"Here's how I think about it: If you don't fill the positions, it means you're not going to get the money," he said. "And you're not going to fill all these positions in FY 2008."
Senators also disputed another section of the crime bill that increases the VIPD's FY 2007 budget appropriation by some $9 million. At previous Senate hearings, Assistant VIPD Commissioner Novelle Francis has explained that the additional funds would help cover the department's expenses over the next three months, since a large chunk of VIPD's FY 2007 personnel budget has been "eaten up" by increased overtime costs.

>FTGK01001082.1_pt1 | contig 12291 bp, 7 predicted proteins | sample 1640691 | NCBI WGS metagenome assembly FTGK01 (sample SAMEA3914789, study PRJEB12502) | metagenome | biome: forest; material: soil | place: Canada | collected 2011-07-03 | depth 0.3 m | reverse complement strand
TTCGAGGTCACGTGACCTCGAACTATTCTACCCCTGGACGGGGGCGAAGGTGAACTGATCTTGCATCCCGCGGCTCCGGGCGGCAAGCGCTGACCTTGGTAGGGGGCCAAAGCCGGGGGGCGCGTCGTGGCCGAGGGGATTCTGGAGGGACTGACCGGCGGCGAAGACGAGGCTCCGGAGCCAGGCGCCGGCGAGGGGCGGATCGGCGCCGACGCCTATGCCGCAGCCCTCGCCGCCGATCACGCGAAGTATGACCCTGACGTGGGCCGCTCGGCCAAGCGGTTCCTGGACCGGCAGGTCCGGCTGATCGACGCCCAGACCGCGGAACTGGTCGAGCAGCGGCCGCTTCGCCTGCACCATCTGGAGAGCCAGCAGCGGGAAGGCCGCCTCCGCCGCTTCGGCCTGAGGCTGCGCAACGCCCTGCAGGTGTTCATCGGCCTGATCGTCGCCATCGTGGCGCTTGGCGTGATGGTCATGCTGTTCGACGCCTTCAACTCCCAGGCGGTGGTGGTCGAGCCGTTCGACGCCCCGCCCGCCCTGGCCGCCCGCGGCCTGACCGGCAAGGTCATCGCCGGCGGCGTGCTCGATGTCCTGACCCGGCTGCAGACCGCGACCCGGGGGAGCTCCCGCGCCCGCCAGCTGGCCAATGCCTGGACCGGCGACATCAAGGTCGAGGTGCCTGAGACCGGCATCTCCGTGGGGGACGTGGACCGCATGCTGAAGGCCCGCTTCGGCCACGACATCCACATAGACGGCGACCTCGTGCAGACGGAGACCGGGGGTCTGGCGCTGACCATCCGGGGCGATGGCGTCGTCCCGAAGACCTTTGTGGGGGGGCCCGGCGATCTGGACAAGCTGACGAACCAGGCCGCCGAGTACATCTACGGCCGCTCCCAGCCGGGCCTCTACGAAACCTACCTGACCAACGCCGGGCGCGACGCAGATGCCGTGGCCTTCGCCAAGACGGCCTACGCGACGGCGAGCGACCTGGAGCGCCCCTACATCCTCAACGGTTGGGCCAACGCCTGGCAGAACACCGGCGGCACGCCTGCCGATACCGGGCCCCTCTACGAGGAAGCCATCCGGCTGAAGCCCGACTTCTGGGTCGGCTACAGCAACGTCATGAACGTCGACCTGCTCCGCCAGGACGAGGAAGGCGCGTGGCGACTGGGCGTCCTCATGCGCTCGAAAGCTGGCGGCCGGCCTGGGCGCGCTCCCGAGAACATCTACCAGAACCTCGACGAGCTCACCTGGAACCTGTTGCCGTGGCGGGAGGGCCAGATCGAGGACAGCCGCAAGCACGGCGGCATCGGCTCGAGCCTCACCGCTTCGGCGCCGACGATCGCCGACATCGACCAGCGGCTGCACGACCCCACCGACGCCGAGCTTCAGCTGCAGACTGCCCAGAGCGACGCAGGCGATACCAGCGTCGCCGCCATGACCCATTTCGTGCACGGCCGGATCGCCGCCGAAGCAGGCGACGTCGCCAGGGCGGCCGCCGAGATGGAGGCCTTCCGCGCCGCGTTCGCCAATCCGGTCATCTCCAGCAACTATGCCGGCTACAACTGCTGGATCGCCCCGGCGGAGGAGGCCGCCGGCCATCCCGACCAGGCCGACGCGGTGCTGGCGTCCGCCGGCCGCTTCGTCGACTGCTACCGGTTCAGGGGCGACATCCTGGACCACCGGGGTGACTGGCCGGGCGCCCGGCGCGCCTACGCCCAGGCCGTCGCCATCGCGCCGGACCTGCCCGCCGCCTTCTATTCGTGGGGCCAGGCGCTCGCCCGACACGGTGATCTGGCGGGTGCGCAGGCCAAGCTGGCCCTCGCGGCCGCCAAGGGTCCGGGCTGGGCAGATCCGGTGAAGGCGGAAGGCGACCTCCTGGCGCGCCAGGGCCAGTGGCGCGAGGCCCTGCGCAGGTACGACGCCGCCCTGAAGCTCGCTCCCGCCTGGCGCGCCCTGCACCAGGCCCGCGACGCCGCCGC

A chronic manpower shortage has forced the department to spend an estimated $4.3 million in overtime for FY 2007, said VIPD Chief Executive Officer Sandra Webster. While the figure has decreased from previous years, senators argued that the $9 million included in the crime bill was specifically intended to repay the department for overtime expenses incurred since last October.
To the surprise of many senators, Watson explained that the funds also cover $1.5 million in new positions and $336,000 in gas expenses, along with the purchase of bullet-proof vests, travel expenses, rent and utilities.
"Well, this is the information we should have been given before we passed that bill, because some of these things we ended up funding more than once," said Sen. Louis P. Hill. A recent supplemental budget bill sent down by deJongh also includes extra funding for government gas coupons, he added.
When asked why the department has had to seek additional money for operating expenses, McCall explained that the VIPD was underfunded in FY 2007.